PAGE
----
Read our full guide to identifying and controlling dahlia pests here.

Common diseases include gray mold or Botrytis blight, caused by Botrytis cinerea, and powdery mildew, caused by Golovinomyces cichoracearum.

Gray mold appears as a fuzzy, light gray growth after extended periods of drizzle or rain, or in high humidity. It first causes a brown discoloration, then wilting of buds, flowers, leaves, and stems.

Powdery mildew is a gray-to-white dusting on the leaves and stems that causes wilting and collapse. It grows in high humidity and cool, damp conditions.

Treat these diseases by removing and destroying damaged parts. Avoid overhead watering that can splash pathogens onto lower leaves. Plant in full sun, and ensure adequate air circulation and drainage.

Less common diseases include the following:

Mosaic wilt is caused by a virus in the Caulimovirus genus, spread by aphids transferring infected sap from plant to plant.

It causes disfiguration and yellowing of leaves, stunted growth, and overall poor health. Remove and destroy infected plants and control aphids to prevent its spread.

Stem rot causes stems to turn soft and rot, and is the result of wet, soggy soil. Ensure tubers are planted in well-draining soil to avoid it.

Verticillium wilt is caused by Verticillium fungi that live in the soil. It causes leaves to curl and discolor to dark brown or black, and stems to wilt.

Once a plant is infected, it must be removed and destroyed. Avoid sowing susceptible cultivars in the same soil.

Best Uses

Dahlias are wonderfully versatile in the garden.

A close up horizontal image of bright yellow flowers growing in the garden pictured on a dark background.

Taller varieties add attractive interest to the rear or center of beds, and mix well with other late flowering perennials and ornamental grasses.

Shorter varieties are better suited for the front of beds or used as a low border. Mix with annuals and other low to mid-size perennials for an eye-catching display.

Dwarf varieties add excellent color to borders, containers, patio pots, and window boxes.

A close up horizontal image of a glass vase with a bouquet of bright colored dahlias freshly cut from the garden set on a wooden outdoor table.

And all varieties make a welcome addition to butterfly, cutting, and cottage gardens.

For floral arrangements, cut 12-inch stems and remove the two side buds.

Quick Reference Growing Guide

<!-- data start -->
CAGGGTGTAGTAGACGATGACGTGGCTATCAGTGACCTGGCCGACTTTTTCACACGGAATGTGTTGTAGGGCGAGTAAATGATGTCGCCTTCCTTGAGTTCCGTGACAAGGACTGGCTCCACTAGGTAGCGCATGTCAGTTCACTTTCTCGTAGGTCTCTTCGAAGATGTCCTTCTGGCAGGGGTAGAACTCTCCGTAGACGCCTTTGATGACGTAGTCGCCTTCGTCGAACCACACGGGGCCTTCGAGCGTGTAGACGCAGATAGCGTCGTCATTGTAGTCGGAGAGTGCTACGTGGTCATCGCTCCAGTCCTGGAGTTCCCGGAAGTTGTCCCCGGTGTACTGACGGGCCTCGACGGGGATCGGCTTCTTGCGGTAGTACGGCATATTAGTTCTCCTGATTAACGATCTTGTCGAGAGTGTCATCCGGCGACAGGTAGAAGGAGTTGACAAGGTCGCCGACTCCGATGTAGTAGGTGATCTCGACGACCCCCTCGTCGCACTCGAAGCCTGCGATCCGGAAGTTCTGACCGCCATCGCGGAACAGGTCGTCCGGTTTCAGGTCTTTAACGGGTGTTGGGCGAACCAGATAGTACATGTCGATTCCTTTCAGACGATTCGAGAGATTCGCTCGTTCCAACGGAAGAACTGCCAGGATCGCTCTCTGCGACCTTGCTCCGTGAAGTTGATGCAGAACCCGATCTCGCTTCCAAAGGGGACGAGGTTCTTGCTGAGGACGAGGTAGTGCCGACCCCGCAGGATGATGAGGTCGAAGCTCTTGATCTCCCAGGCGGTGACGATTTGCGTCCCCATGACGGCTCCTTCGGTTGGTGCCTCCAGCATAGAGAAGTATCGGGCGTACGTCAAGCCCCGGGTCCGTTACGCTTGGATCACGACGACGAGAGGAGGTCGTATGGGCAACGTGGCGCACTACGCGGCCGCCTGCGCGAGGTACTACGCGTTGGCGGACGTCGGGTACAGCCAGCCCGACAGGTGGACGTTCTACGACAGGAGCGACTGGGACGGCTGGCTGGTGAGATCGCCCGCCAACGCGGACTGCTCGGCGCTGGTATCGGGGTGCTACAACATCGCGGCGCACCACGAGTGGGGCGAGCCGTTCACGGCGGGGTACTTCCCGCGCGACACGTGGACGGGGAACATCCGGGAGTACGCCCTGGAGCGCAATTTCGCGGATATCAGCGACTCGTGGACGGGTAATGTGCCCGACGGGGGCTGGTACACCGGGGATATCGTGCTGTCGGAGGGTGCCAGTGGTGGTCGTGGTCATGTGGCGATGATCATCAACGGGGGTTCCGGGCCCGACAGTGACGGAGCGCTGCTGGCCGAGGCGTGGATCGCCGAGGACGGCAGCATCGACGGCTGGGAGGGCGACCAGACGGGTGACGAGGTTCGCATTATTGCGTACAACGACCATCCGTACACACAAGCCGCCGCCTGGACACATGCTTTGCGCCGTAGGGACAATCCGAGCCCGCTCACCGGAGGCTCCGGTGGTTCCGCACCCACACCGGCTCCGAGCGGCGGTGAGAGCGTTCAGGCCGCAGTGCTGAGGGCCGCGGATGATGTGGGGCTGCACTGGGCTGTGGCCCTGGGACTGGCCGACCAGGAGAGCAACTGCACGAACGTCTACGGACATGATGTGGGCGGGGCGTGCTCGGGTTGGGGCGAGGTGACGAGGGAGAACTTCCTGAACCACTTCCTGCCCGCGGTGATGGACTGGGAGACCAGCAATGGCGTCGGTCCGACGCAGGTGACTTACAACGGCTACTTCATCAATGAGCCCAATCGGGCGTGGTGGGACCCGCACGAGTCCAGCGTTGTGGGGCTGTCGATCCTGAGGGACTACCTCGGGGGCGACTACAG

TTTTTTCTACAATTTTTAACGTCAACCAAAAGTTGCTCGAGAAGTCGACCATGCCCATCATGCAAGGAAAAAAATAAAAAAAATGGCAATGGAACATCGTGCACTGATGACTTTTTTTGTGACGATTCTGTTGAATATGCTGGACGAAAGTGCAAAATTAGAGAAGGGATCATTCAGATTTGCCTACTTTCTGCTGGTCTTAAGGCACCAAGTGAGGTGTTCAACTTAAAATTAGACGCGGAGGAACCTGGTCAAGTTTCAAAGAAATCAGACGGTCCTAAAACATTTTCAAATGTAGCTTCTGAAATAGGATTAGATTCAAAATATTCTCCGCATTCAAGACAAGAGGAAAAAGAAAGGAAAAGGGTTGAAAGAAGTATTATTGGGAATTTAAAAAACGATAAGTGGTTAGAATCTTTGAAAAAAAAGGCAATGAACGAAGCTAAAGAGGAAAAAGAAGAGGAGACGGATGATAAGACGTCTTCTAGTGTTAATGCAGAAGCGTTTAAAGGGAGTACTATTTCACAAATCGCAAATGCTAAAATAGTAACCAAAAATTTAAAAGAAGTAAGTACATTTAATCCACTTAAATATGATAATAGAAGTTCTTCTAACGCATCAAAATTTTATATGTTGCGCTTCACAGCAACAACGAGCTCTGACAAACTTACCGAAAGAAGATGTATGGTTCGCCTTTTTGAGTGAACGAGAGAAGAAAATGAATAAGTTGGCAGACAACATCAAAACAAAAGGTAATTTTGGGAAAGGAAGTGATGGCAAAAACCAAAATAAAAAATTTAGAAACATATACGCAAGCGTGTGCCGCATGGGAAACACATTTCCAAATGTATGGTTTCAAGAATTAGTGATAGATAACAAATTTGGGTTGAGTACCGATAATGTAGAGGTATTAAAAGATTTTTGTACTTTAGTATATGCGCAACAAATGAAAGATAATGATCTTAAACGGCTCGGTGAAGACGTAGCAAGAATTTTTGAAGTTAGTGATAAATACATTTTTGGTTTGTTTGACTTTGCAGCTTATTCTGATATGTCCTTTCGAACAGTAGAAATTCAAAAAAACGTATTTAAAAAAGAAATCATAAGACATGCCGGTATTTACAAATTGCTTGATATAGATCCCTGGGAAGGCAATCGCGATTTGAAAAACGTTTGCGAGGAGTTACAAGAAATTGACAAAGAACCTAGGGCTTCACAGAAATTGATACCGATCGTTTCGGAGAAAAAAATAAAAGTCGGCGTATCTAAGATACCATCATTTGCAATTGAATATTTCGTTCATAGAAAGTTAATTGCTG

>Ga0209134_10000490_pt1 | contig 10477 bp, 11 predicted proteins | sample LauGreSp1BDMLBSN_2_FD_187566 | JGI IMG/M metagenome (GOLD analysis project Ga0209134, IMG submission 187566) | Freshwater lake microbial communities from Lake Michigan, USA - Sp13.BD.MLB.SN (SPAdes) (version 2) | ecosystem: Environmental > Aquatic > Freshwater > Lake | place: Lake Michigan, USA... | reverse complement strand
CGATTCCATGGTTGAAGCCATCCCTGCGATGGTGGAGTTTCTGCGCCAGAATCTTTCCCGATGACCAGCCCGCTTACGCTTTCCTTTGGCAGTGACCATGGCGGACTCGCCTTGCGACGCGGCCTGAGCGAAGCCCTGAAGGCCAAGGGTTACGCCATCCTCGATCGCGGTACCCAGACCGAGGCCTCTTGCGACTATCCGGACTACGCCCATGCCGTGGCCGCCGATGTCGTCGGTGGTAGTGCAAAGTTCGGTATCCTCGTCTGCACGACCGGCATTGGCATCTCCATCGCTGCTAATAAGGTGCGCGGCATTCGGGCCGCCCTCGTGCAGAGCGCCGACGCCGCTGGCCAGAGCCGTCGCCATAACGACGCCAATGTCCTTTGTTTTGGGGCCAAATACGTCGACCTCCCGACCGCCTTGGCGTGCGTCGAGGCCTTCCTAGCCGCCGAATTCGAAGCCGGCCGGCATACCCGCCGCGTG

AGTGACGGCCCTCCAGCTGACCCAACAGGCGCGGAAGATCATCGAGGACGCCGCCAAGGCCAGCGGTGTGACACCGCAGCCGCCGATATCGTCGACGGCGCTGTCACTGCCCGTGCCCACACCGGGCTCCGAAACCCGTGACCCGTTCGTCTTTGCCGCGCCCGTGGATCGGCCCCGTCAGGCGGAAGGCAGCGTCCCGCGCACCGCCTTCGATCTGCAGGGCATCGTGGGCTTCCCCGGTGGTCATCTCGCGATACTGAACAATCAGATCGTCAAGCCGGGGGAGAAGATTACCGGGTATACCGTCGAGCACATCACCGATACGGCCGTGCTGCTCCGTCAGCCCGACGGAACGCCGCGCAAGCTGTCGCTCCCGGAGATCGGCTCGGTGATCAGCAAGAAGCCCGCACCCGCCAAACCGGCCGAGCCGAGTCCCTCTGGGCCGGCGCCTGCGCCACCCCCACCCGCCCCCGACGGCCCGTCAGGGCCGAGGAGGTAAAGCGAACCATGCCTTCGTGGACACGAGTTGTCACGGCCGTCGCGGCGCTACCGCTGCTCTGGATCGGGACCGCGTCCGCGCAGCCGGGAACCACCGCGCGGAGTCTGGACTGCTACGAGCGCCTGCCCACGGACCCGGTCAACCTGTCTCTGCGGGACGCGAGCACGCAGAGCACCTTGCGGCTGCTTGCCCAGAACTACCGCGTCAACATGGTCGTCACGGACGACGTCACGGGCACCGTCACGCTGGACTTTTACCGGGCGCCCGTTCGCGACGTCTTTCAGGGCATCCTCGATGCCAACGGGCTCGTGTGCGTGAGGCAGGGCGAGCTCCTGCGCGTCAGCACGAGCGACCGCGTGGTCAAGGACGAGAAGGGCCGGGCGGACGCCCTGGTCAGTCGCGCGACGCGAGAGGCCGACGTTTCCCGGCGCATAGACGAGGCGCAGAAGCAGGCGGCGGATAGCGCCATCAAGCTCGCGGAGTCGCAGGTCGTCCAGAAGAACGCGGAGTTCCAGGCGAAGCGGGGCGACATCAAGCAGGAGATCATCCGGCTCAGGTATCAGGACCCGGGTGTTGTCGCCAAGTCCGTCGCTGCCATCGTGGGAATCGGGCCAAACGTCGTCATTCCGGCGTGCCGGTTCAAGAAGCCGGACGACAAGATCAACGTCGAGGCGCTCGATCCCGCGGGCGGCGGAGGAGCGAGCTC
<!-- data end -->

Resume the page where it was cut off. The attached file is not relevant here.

Plant Type:Tuberous flowering bulbFlower / Foliage Color:Bicolors, black, bronze, lavender, orange, pink, purple, red, variegated, white, and yellow; mid-green to dark bronze/purply black
Native to:Mexico, Guatemala, and other regions of Central AmericaMaintenance:Low
Hardiness (USDA Zone):8-11Tolerance:Deer, squirrels
Bloom Time:July-NovemberSoil Type:Loose, humus-rich
Exposure:Full sunSoil pH:6.5-7.0
Time to Maturity:Up to 90 days (small/medium flowers), up to 120 days (large/extra large)Soil Drainage:Well-draining
Spacing:9-18 inchesAttracts:Bees, butterflies, hummingbirds, other pollinators
Planting Depth:2 inches (crown)Companion Planting:Agapanthus, aster, chrysanthemum, cranesbill, globe thistle echinacea, sea holly (Eryngos), sneezeweed (Helenium), and stonecrop (Sedum)
Height:9-60 inches, depending on cultivarUses:Beds, borders, containers, foundations; butterfly, cottage, and cutting gardens
Spread:12-24 inchesFamily:Asteraceae
Growth Rate:FastGenus:Dahlia
Water Needs:Medium to HighSpecies:Coccinea, imperialis, pinnata
Common Pests:Aphids, caterpillars, mites, thrips, slugs, snailsCommon Diseases:Gray mold, mosaic wilt, powdery mildew, stem rot, verticillium wilt

Darlings of the Late Garden

Bright, bold, and beautiful, dahlias are the darling of the late summer garden.

A close up horizontal image of a garden filled with late summer blooming dahlias in a variety of different shapes and colors.

And although they require a little bit of extra care in lifting and storing tubers over winter, it’s well worth the effort for their long, showy season and vases full of gorgeous cut flowers.

How about you folks, how do you use dahlias in the garden? Let us know in the comment section below!

And for more information about growing dahlia flowers in your garden, check out these guides next:

Photo of author


A writer, artist, and entrepreneur, Lorna is also a long-time gardener who got hooked on organic and natural gardening methods at an early age. These days, her vegetable garden is smaller to make room for decorative landscapes filled with color, fragrance, art, and hidden treasures. Cultivating and designing the ideal garden spot is one of her favorite activities – especially for gathering with family and friends for good times and good food (straight from the garden, of course)!